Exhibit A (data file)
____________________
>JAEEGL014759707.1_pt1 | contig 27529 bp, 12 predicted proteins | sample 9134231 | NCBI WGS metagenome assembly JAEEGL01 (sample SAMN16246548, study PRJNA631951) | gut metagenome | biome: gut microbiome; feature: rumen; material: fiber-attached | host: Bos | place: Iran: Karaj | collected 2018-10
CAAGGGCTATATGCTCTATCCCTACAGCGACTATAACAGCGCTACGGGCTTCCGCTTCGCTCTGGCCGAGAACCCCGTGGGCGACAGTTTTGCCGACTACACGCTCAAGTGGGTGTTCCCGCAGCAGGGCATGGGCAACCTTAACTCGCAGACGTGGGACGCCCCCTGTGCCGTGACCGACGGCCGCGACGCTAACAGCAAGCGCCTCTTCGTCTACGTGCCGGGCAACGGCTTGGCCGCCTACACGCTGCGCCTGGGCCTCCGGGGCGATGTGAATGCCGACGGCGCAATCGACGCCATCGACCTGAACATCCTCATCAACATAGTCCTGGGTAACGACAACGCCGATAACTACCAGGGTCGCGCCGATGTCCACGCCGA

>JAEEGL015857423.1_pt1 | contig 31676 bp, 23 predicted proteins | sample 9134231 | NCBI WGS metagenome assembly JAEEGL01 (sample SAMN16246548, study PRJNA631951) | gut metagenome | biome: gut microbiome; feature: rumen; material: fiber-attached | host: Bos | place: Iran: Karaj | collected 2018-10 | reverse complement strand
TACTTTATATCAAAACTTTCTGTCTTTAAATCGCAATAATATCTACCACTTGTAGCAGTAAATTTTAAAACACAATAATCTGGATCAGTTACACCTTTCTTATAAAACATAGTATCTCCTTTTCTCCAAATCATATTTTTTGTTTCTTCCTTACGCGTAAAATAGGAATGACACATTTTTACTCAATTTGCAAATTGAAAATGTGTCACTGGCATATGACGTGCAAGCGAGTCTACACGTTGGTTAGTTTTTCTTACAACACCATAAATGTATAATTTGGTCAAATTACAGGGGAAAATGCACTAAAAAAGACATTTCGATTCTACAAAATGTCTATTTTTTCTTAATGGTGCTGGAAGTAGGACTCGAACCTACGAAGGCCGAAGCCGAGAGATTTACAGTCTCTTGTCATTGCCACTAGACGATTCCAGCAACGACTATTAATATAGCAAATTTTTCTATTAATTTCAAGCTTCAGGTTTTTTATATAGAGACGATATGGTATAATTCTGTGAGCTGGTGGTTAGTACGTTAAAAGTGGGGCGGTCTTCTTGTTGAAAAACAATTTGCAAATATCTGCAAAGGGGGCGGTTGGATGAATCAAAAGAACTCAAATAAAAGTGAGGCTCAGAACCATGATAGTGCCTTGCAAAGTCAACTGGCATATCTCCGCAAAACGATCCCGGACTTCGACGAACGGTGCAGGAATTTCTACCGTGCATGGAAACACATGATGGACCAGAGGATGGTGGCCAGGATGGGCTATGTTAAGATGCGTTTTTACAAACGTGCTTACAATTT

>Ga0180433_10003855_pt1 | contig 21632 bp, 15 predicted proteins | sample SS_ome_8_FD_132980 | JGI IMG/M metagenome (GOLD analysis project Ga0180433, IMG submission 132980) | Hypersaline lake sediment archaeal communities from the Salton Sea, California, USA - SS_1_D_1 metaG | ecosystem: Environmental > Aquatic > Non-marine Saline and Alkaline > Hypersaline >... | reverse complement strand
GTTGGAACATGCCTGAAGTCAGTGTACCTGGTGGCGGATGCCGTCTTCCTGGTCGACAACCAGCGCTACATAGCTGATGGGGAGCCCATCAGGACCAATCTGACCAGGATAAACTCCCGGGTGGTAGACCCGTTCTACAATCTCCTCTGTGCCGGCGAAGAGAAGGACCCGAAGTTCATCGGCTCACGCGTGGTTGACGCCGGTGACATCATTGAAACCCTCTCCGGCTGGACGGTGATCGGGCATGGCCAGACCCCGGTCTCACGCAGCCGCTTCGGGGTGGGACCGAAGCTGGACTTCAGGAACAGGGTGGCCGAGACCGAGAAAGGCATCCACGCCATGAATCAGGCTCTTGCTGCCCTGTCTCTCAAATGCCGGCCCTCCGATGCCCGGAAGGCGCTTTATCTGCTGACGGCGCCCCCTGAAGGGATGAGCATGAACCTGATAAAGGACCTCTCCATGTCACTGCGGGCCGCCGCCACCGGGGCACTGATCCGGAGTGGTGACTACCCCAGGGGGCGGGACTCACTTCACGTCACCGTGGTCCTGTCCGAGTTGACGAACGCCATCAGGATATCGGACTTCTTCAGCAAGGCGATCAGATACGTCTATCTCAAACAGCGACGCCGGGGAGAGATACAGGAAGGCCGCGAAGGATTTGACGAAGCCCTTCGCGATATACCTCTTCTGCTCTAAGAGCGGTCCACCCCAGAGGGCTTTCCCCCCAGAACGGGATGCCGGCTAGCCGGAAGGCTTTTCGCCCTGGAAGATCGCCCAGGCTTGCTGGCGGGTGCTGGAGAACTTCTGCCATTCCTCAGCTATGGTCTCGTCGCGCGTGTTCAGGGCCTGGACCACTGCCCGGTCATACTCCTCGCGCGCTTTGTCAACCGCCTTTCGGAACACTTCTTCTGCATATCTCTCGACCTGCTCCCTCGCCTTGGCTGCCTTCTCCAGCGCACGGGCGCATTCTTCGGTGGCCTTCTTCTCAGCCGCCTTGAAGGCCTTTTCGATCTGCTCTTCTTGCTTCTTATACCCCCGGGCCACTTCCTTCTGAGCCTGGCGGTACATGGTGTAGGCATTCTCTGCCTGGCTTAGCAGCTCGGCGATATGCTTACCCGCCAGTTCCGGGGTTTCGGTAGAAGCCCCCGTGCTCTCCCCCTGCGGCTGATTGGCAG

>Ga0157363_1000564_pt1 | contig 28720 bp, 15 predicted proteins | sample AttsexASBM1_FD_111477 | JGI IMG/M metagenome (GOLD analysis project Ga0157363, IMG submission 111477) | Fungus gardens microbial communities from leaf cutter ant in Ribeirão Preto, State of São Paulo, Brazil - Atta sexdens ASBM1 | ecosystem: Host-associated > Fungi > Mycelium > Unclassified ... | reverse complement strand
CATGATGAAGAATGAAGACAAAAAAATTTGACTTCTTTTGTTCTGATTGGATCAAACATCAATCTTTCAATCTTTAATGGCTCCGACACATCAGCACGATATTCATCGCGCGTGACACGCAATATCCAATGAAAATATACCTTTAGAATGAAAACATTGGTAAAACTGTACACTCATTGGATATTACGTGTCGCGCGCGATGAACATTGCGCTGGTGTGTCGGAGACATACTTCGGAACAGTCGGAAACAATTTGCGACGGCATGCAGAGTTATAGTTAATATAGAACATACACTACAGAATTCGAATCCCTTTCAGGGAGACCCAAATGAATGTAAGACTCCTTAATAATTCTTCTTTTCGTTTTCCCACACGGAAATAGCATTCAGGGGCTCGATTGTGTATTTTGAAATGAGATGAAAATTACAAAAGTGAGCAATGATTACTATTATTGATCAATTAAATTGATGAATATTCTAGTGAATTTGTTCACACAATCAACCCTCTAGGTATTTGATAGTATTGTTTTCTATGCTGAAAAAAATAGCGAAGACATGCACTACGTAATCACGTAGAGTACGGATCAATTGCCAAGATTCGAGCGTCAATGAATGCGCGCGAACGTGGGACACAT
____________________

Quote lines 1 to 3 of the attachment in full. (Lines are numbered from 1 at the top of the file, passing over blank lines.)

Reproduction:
>JAEEGL014759707.1_pt1 | contig 27529 bp, 12 predicted proteins | sample 9134231 | NCBI WGS metagenome assembly JAEEGL01 (sample SAMN16246548, study PRJNA631951) | gut metagenome | biome: gut microbiome; feature: rumen; material: fiber-attached | host: Bos | place: Iran: Karaj | collected 2018-10
CAAGGGCTATATGCTCTATCCCTACAGCGACTATAACAGCGCTACGGGCTTCCGCTTCGCTCTGGCCGAGAACCCCGTGGGCGACAGTTTTGCCGACTACACGCTCAAGTGGGTGTTCCCGCAGCAGGGCATGGGCAACCTTAACTCGCAGACGTGGGACGCCCCCTGTGCCGTGACCGACGGCCGCGACGCTAACAGCAAGCGCCTCTTCGTCTACGTGCCGGGCAACGGCTTGGCCGCCTACACGCTGCGCCTGGGCCTCCGGGGCGATGTGAATGCCGACGGCGCAATCGACGCCATCGACCTGAACATCCTCATCAACATAGTCCTGGGTAACGACAACGCCGATAACTACCAGGGTCGCGCCGATGTCCACGCCGA

>JAEEGL015857423.1_pt1 | contig 31676 bp, 23 predicted proteins | sample 9134231 | NCBI WGS metagenome assembly JAEEGL01 (sample SAMN16246548, study PRJNA631951) | gut metagenome | biome: gut microbiome; feature: rumen; material: fiber-attached | host: Bos | place: Iran: Karaj | collected 2018-10 | reverse complement strand